The large, beautiful display works in tandem with the JBL speakers to create an excellent media experience.
With all of the power packed into the Idol 3, it’d be shocking if it didn’t perform exceptionally well — but given the low price tag, it’s equally surprising that it does. The Idol 3 effortlessly breezes through the system interface, with smooth animations fully intact, and while 2 GB of RAM may seem a bit small by today’s standards, it’s more than enough to keep the phone running smoothly in most cases. There is the occasional stutter when opening folders in the home screen or opening the multitasking screen, but the latter is a common issue with devices running Lollipop, so we’re hesitant to point the blame on Alcatel. Opening graphically intensive games does take a bit longer on the Idol 3 than on some other handsets, but keep in mind that those other phones often cost more than twice as much as this one. Once games are loaded up they run without a hitch, and the large, beautiful display works in tandem with the JBL speakers to create an excellent media experience.
We tested the Idol 3 in two different countries and on multiple networks over the past week, and for both reviewers cellular reception has been strong, holding solid LTE and HSPA+ signals wherever available. Alcatel lists nearly every major GSM carrier in the United States as being compatible with the Idol 3, and we tested it on both AT&T and T-Mobile with equally promising results. Call quality was decent, nothing spectacular. Again, signal is strong, but the audio is a bit muffled during phone calls, and Jaime Rivera even points out crisper sound when talking on speaker phone.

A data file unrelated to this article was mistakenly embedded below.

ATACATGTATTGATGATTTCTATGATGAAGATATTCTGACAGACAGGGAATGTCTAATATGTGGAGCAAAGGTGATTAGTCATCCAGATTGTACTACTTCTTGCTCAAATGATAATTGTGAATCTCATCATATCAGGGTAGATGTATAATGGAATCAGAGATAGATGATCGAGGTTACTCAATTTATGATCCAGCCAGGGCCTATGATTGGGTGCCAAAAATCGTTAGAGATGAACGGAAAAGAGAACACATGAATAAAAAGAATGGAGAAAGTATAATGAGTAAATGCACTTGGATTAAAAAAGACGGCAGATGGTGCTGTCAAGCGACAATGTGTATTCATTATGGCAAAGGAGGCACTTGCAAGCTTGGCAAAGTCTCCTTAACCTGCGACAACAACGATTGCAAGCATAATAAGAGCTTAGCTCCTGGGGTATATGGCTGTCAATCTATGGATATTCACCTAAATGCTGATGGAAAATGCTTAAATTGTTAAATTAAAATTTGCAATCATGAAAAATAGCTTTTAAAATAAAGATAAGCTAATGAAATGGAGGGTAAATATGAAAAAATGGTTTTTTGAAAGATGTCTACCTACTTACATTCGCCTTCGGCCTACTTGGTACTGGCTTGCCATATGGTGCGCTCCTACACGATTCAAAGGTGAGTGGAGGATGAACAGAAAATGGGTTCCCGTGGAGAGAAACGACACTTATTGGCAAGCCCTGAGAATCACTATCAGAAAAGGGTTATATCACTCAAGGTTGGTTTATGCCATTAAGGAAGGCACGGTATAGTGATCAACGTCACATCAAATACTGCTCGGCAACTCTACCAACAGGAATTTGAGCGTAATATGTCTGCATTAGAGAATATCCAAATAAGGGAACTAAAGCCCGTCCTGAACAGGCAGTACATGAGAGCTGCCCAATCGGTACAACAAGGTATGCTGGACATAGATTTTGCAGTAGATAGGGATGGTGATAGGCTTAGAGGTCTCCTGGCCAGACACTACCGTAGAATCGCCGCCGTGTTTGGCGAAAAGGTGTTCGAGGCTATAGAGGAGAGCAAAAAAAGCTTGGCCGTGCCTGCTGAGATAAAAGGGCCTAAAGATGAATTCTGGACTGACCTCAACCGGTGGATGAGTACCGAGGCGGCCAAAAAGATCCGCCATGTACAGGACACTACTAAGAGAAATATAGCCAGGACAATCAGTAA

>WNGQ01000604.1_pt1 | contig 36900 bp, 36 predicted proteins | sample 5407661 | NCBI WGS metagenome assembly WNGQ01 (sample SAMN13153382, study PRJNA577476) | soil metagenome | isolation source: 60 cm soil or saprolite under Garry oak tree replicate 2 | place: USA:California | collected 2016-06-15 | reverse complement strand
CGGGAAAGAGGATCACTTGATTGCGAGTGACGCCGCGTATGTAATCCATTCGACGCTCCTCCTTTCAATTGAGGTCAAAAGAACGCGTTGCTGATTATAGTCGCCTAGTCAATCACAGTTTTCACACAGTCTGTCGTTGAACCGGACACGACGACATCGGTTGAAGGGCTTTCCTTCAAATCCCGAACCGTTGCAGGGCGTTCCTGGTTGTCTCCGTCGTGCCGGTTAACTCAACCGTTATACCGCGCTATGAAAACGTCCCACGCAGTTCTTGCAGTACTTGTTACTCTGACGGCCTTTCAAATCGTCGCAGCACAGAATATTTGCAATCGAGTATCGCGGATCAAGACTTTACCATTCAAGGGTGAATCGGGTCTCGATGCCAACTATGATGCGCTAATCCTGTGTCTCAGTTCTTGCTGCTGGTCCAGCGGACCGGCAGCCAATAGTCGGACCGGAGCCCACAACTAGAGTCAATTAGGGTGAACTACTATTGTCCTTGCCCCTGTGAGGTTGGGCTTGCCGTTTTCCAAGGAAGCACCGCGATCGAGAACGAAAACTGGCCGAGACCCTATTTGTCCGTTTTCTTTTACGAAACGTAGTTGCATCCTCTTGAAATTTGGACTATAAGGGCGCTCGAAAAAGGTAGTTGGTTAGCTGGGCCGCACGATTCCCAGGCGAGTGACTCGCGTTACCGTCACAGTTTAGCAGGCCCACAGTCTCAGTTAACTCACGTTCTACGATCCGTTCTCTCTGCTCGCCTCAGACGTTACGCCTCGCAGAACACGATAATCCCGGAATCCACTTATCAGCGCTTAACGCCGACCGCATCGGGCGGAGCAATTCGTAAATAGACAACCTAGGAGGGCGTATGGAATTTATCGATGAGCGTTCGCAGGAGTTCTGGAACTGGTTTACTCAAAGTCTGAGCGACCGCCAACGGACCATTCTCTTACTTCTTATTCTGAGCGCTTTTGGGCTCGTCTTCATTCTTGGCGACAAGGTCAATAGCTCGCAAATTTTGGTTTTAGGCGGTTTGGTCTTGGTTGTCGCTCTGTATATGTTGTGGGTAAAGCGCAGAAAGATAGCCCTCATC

Thankfully for those who spend a lot of time in conference calls, the Idol 3 has excellent battery life. Even with heavy use and Android Wear connected at all times, the phone never needed a second charge throughout the day, coming off the charger at 9 AM and plugging back in around 2 AM. It averaged 4.5 hours of screen-on time, sometimes even exceeding five hours. This is especially relieving given the phone’s lack of backup power options; the battery is non-user-replaceable, and with no adaptive charging solution in sight, the Idol 3 takes an estimated two and a half hours to fully charge its 2910 mAh battery.
+ Fantastic phone at an incredible value
+ Speakers rivaling HTC’s BoomSound
+ Fully operable in any orientation
+ Solid battery performance
+ Near-stock Android experience
– Awkward button placement
– Underwhelming cameras, especially in low light
– Occasional performance stutter
– No wireless or adaptive charging
Pricing and Availability
Though Alcatel OneTouch announced it with an MSRP of $279.99, the 5.5” Idol 3 can be pre-ordered from Amazon right now for only $249.99 unlocked. The phone is set to release on May 21, though we have no word at this time whether or not it’ll be made available through any carriers directly.
If you just hit the pricing section and had to do a double-take after reading the rest of the review, I don’t blame you. Alcatel OneTouch has done a tremendous job with the Idol 3, and it’s set a new standard for all budget smartphones to measure up to. From its powerful specifications to the loud stereo speakers and the large, vibrant display, this phone is every bit as good as devices sitting at twice the cost or even more — just as long as you can deal with the subpar camera. The Idol 3 is the Alcatel OneTouch’s best effort yet, and more than that, it’s the best value for a smartphone that we’ve ever seen.
Sometimes you get what you pay for. Sometimes you get way, way more.